(Since publishing this article, the Hackney Gazette has reported that fire wardens have been placed on 24-hour watch in Bridport House after engineers reported that the cladding insulation may not meet building regulations on fire safety and be a danger to residents.)
So what was the justification for demolishing the 438 homes on the Colville estate and replacing them with million-pound properties for investors, unaffordable homes for leaseholders and slum housing for tenants? According to Hackney council, the original council homes were ‘costly to repair and difficult to heat’. Since their website contains neither the viability assessment of the costs of refurbishment nor an impact assessment of the savings on residents’ heating bills versus the increase in their rent and service charges, and certainly no explanation of why those service charges haven’t been spent on the maintenance and repair of their homes, it’s impossible to know the veracity of this claim, which like the tale of cross-subsidisation is used to justify the demolition and privatisation of council estates across London. Our own studies, however, which are available to the scrutiny of the public, have demonstrated that the cost of refurbishing the existing homes up to the Decent Homes Standard plus and increasing the housing capacity on estates by 50 per cent, including increasing the number of homes for social rent, is far less – indeed many times less – than the cost of demolishing and redeveloping them, which as we have also shown requires at least 50 per cent of the new builds to be for market sale, exactly as Hackney council has planned on the Colville estate.
Undeterred by this fabricated excuse, the architects for the redevelopment, Karakusevic Carson, obediently chipped in with their by-now standard mantra that ‘the estate was poorly planned and inward-looking with illegible block entrances and street patterns.’ In its place, Karakusevic Carson is building what has become the standardised model for estate redevelopment: enclosed courtyards surrounded by mid-rise mansion blocks separated by newly-created streets. However much London’s architects like to claim this so-called ‘New London Vernacular’ as their own vision, which the architectural press has reduced to its formal characteristics of freckled brick facades, street-level entrances to individual homes and approximations to the proportions of Georgian terraced housing and squares, the real motivations for this housing typology are revealed by Create Streets, which keeps up a relentless propaganda campaign denigrating modernist estates and promoting street-fronted residential development on its Twitter account. Concealed behind a debate around architectural form, aesthetic taste and the values of place making used to justify the demolition of post-war estates, the real object of the Create Streets model is the public land it wishes to free up for private development.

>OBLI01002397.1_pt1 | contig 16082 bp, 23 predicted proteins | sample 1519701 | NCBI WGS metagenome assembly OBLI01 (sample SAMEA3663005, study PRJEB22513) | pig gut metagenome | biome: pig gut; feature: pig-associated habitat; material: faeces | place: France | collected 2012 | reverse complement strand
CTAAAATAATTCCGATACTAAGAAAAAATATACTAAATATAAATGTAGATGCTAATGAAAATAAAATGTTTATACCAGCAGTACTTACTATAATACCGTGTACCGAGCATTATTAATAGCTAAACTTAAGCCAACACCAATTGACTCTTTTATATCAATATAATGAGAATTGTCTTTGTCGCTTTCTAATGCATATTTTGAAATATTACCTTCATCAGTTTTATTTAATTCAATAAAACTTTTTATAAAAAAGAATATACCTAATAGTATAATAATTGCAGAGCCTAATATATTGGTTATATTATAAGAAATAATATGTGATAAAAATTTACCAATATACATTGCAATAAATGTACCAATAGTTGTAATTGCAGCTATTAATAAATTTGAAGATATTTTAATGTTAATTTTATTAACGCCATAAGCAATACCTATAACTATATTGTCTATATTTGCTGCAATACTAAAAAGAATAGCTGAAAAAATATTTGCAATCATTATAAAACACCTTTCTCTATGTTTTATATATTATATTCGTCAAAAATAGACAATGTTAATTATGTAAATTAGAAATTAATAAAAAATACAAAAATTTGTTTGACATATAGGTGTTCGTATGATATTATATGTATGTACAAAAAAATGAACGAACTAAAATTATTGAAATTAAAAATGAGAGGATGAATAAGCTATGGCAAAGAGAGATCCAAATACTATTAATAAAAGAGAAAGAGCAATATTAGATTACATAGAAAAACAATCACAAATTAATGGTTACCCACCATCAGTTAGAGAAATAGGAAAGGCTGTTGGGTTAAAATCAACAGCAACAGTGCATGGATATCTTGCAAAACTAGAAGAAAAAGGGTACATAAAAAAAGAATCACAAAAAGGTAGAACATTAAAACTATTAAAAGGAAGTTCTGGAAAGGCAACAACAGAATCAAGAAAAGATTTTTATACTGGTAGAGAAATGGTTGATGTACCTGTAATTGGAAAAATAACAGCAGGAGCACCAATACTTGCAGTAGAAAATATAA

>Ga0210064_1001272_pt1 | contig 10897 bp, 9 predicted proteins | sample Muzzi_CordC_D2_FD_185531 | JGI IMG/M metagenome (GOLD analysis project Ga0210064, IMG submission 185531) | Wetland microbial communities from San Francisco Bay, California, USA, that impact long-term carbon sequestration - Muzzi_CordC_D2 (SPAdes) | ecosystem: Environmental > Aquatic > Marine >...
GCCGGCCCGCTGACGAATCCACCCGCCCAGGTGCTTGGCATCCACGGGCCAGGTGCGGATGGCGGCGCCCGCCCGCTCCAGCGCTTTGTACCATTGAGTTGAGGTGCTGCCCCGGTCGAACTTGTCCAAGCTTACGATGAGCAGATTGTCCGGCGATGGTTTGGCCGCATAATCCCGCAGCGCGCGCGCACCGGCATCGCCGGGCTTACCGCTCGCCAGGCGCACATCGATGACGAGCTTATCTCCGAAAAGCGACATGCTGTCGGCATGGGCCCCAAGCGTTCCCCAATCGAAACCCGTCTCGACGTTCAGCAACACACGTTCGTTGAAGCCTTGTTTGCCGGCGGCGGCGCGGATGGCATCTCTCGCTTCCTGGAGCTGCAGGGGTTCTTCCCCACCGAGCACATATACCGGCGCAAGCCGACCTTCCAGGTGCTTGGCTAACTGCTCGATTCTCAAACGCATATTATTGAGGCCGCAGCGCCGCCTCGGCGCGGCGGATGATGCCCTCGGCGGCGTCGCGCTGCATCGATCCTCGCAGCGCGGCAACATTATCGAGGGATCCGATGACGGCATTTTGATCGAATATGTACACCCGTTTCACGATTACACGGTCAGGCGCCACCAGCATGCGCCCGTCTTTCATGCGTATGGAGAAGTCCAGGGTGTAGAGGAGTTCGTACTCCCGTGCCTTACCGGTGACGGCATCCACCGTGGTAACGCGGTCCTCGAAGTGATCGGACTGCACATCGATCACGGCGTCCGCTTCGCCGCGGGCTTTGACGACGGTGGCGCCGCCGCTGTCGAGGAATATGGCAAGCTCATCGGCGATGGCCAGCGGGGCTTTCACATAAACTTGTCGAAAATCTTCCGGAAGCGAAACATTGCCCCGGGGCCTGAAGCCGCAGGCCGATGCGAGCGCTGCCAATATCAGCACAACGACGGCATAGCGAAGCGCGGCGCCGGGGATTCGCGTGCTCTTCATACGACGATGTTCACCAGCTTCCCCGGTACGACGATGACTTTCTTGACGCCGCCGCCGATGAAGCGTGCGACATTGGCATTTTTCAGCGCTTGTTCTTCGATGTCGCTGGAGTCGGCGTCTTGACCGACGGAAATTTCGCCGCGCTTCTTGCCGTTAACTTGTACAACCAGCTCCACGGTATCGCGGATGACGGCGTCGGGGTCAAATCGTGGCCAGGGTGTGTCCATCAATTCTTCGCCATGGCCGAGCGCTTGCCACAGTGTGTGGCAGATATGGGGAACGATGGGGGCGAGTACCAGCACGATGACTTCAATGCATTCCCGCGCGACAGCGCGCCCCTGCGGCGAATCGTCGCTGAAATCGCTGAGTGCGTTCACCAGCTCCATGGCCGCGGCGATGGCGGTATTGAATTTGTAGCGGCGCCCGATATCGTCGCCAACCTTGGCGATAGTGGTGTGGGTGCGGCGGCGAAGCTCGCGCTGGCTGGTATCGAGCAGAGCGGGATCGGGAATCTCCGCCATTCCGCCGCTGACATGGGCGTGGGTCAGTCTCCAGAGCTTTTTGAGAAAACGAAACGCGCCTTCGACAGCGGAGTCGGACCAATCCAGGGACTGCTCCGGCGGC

Create Streets was launched in 2013 by the neo-liberal Conservative think-tank Policy Exchange. Set up in 2002 by, among others, Michael Gove, who went on to become the Secretary of State for the Environment, Food and Rural Affairs, Policy Exchange is rated one of the three least transparent UK think-tanks with regard to where its funding comes from. In 2012 Policy Exchange published a report titled Ending Expensive Social Tenancies, which recommended accelerating the sale of high-value social housing in London, using the receipts to build affordable housing, and moving previous tenants to the periphery of the capital. To back up its argument the report asserted – but produced no proof – that ‘the majority of social tenants are either totally or largely reliant on benefits.’ As a measure of the political influence Policy Exchange exerts, four years later this recommendation on the sale of high-value social housing became legislation enshrined in UK law under chapter 3, part 4 of the Housing and Planning Act 2016. Then, in its 2013 report titled Create Streets: Not just multi-storey estates, they went on to recommend that all the high-rise estates built in London between 1950s and early 1980s (although presumably not the Barbican estate) be demolished and replaced with mid-rise blocks built on London’s so-called ‘traditional’ street plan. To this end they estimated that 360,000 council homes should be demolished.